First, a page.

Two conservatives just resigned from President Joe Biden’s court-packing commission, the Washington Examiner reports.
The resignations came after the commission, on Thursday, released its preliminary draft report, which considers various proposed reforms to the U.S. Supreme Court, including court-packing — the potential expansion of the number of justices on the high court — and term limits.
According to The Hill, the two conservative members of the commission who resigned are Caleb Nelson, a law professor at the University of Virginia, and Jack Goldsmith, a law professor at Harvard.
The resignations came the day after the commission released its preliminary draft reports. The reason for the dual resignations has yet been made available.
Nelson, for his part, released a statement confirming that he has “resigned from the commission.” He added that he “was honored to be part of it.” However, he failed to mention why he chose to suddenly depart the group.
Goldsmith has yet to release comment on the mysterious situation.
White House spokesman Andrew Bates released a statement in response to the resignations, saying, “These two commissioners have chosen to bring their involvement to a close. We respect their decision and very much appreciate the significant contributions that they made during the last 5 months in terms of preparing for these deliberations.”
The commission has already been the target of intense criticism for its report, especially from the far-left. Progressives, in particular, hoped the commission would favor the expansion of the number of justices on the Supreme Court in order to restore the court’s liberal majority.
To be clear, the commission didn’t exactly take a position on any particular reform. Rather, it put forth everything that it believes Biden needs to take into consideration, both good and bad, before deciding on whether to pursue the proposed reforms.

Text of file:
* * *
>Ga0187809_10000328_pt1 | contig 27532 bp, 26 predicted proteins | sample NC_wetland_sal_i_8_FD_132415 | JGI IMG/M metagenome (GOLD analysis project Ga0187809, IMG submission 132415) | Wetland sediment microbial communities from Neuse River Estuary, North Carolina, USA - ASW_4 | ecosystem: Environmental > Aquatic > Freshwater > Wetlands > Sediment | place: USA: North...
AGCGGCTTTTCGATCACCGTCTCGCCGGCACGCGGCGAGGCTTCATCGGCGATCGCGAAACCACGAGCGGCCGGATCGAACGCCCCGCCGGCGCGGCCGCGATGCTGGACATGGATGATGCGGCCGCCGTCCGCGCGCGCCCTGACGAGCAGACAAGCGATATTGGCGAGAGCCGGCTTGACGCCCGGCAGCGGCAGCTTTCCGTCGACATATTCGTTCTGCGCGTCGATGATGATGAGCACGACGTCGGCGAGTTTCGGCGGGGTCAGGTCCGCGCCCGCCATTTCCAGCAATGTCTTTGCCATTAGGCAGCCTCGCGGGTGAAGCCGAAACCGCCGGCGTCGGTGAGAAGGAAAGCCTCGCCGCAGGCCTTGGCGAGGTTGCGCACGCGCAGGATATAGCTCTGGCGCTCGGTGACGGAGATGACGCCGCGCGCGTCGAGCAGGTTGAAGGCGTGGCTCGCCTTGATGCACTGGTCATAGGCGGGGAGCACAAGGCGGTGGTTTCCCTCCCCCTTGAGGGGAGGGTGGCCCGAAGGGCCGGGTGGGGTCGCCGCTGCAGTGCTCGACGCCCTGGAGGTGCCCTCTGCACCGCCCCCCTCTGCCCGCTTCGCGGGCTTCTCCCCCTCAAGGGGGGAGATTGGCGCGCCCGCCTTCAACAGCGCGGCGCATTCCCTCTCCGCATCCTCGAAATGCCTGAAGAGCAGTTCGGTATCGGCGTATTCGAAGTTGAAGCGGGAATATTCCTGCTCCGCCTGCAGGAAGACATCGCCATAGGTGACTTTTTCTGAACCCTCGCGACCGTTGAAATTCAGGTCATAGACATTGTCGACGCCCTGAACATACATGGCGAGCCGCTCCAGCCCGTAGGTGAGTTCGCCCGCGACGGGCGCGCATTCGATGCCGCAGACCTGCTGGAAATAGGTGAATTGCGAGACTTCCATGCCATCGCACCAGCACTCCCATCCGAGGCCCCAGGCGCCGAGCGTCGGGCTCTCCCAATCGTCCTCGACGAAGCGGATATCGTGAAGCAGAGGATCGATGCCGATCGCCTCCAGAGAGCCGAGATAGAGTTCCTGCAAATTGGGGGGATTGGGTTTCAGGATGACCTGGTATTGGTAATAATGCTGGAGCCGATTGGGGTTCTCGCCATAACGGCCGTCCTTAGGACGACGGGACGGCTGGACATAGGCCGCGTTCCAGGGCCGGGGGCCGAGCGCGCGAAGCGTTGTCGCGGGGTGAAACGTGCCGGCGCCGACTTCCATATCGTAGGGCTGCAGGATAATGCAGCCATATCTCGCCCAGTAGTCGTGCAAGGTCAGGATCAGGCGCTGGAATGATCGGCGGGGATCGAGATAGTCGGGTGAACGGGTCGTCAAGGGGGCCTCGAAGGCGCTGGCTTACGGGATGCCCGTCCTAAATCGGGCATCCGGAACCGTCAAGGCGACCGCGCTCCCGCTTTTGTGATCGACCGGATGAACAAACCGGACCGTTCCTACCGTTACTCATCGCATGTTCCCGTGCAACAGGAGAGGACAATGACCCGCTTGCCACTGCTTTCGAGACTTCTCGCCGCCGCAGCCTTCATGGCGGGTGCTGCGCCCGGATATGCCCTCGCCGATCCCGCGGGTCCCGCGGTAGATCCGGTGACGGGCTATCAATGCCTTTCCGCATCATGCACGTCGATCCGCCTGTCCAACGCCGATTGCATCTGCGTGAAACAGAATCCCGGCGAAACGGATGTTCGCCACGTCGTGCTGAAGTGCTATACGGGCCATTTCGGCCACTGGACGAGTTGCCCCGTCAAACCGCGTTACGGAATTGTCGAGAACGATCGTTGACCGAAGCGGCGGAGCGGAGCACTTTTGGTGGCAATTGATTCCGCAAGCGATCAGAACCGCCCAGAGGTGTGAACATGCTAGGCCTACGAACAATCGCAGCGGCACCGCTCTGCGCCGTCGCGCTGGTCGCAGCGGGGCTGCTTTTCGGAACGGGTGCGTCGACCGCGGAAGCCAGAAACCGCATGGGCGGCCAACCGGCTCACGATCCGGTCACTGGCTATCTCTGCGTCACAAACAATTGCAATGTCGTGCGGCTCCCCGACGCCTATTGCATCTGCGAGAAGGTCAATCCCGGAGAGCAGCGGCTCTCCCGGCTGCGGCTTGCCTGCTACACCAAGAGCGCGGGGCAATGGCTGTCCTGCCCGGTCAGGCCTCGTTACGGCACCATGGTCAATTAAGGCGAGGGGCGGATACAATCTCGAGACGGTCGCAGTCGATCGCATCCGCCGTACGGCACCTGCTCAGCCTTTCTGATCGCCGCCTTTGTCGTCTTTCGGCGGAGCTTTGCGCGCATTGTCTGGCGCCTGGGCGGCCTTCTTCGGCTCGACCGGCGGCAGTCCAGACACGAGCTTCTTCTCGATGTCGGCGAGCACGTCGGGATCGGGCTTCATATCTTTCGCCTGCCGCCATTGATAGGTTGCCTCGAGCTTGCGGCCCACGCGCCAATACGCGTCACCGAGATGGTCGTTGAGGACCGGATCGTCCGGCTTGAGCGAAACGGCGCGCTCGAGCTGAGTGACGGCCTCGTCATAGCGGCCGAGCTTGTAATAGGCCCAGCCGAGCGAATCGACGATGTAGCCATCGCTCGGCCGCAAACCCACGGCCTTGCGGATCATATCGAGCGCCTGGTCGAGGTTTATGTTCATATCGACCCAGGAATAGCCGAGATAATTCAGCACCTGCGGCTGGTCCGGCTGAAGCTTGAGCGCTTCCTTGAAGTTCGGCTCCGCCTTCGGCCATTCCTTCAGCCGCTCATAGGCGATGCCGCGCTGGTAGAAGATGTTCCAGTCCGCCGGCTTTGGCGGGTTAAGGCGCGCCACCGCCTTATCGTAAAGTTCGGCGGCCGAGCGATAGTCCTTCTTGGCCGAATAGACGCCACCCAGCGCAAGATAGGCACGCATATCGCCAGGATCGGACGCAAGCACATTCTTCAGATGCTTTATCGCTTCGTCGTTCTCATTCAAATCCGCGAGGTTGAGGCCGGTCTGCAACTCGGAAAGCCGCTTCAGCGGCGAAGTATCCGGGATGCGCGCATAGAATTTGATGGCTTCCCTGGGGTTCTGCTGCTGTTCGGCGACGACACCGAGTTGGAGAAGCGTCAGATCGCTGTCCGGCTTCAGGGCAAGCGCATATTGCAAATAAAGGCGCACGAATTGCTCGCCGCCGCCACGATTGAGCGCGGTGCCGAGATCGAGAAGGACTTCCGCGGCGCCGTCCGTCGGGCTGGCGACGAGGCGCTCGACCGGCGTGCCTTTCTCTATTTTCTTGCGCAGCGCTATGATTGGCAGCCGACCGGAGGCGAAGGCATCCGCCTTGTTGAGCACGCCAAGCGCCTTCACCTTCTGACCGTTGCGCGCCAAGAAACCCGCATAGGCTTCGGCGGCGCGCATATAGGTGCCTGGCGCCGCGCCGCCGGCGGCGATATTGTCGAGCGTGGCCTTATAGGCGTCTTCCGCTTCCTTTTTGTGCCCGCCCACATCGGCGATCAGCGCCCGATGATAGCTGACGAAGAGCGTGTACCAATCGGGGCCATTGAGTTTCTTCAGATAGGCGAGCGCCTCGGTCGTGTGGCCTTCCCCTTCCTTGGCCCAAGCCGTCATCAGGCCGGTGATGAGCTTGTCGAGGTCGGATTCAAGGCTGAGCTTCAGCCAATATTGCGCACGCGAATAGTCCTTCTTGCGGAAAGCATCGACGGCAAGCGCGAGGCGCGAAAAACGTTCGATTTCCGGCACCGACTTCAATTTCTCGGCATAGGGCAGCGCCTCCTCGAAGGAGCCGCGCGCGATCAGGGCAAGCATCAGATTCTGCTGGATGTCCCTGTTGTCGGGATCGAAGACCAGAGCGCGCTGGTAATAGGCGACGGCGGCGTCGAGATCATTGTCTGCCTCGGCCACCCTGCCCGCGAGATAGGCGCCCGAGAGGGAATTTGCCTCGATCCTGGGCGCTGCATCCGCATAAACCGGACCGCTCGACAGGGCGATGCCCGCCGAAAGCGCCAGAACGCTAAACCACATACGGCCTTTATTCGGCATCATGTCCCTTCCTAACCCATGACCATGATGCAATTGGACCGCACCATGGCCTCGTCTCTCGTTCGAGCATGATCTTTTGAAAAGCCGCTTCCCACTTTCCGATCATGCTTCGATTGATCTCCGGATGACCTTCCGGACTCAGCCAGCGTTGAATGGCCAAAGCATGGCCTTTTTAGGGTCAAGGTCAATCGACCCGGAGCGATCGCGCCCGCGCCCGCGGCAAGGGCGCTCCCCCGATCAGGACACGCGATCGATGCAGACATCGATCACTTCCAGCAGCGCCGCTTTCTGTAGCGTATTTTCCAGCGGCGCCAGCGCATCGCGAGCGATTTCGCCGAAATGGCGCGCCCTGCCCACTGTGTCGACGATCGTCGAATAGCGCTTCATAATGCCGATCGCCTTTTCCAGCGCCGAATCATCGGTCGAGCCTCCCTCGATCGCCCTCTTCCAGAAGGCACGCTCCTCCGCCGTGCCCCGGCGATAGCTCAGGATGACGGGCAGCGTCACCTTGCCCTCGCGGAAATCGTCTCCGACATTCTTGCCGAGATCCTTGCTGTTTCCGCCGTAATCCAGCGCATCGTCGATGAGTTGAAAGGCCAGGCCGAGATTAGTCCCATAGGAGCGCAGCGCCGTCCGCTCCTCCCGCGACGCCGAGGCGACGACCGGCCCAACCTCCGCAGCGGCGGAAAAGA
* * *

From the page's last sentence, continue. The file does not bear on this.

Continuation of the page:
Nonetheless, the commission did — at least somewhat — seem to come out against packing the Supreme Court. According to the White House’s website, members of the commission wrote:
As other Commissioners conclude — including Commissioners who are critics of many of the Court’s recent decisions and support other reforms — Court expansion is likely to undermine, rather than enhance, the Supreme Court’s legitimacy and its role in the constitutional system, and there are significant reasons to be skeptical that expansion would serve democratice values.
The commission also seemed to favor of term limits for Supreme Court justices, an idea that has gained traction as the high court has become increasingly politicized.
Currently, deliberations are still being held by the commission. At this point, it is unclear what, if anything, will come of the commission’s report.